Proposed RICE Rule Has Potentially Wide-Randing Impact

On Feb. 25, 2009, EPA proposed a NESHAP for reciprocating internal combustion engines (RICE) located at areas sources.  The rule, that will become part of 40 CFR Part 63, Subpart ZZZZ, affects units with a site rating of less than or equal to 500 horsepower (HP) located at major sources, existing non-emergency CI engines with a site rating >500 HP at major sources, and existing stationary RICE of any power rating located at area sources.  The promulgation of these regulations means that many previously unregulated smaller engines, including those designated for emergency use, may soon be subject to federal regulation, emissions standards, and associated control requirements.
 
Under this proposal, owners/operators of affected engines will be required to install control equipment to limit air toxics emissions by up to 90%, conduct emissions tests to demonstrate compliance, and burn ultra-low sulfur diesel fuel in non-emergency engines with a site rating greater than 300 HP.  EPA anticipates that sources will meet the new emissions standards by installing "aftertreatment" controls to engine exhaust streams.  For existing "rich burn" engines, non-selective catalytic reduction (NSCR) is the expected control approach.  For existing diesel engines, a combination of oxidation catalysts (OC) and catalyzed diesel particulate filters (CDFP) may be required.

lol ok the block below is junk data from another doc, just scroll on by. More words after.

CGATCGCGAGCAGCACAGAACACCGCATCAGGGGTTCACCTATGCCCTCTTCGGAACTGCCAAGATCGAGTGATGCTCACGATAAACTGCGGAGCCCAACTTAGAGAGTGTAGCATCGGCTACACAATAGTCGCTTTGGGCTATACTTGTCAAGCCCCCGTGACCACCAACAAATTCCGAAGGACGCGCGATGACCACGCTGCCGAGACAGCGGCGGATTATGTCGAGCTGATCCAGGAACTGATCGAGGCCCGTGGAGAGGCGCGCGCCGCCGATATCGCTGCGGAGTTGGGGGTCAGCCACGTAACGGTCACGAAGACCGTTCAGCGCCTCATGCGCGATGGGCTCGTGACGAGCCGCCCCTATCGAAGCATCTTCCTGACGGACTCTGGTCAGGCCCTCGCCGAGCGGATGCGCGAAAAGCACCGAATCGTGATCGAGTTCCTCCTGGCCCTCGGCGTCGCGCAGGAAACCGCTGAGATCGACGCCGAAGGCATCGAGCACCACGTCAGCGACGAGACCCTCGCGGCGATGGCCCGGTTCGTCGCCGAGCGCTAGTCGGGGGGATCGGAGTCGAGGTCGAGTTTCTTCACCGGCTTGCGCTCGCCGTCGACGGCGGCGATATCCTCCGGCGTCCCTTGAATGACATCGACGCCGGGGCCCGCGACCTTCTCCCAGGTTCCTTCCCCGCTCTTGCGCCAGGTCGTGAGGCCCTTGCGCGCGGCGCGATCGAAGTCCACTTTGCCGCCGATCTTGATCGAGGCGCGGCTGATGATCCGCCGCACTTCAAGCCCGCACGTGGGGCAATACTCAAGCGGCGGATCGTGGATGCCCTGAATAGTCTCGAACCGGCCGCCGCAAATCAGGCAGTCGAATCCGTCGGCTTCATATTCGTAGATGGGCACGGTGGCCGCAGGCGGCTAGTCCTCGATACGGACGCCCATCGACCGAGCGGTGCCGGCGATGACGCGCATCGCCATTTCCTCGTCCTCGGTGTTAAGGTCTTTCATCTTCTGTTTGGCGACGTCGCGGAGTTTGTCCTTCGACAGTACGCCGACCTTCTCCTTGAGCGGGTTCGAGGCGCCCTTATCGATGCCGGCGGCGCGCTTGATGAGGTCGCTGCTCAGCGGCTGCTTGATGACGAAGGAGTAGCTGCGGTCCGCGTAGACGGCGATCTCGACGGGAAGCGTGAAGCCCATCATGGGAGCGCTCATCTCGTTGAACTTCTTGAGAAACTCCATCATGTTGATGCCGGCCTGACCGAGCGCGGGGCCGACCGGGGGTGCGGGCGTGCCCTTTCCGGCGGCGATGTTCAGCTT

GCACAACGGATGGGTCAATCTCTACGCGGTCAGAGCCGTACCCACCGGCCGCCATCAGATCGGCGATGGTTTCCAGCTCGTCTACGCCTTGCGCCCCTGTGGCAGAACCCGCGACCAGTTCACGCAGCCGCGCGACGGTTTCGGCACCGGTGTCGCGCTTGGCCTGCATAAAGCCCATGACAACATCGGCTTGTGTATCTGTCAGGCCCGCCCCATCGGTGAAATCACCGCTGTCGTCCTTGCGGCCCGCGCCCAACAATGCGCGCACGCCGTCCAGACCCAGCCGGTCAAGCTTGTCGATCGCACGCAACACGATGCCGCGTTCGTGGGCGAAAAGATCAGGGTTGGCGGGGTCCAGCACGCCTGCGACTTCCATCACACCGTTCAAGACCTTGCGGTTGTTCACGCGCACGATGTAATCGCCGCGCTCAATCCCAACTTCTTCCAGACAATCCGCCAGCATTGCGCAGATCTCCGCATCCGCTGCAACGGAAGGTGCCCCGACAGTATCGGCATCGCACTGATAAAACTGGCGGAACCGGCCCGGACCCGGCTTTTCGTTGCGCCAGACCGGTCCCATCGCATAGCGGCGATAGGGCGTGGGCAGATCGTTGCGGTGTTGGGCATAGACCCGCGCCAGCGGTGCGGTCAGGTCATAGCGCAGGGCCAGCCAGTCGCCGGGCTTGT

This proposal is expected to have wide-reaching affects due to the prevalence of the affected units.  Sources with existing engines engines should carefully review the proposed rule to determine the feasibility of complying with the standards. EPA is receiving comments on the proposed rule for 60 days from official publication in the Federal Register.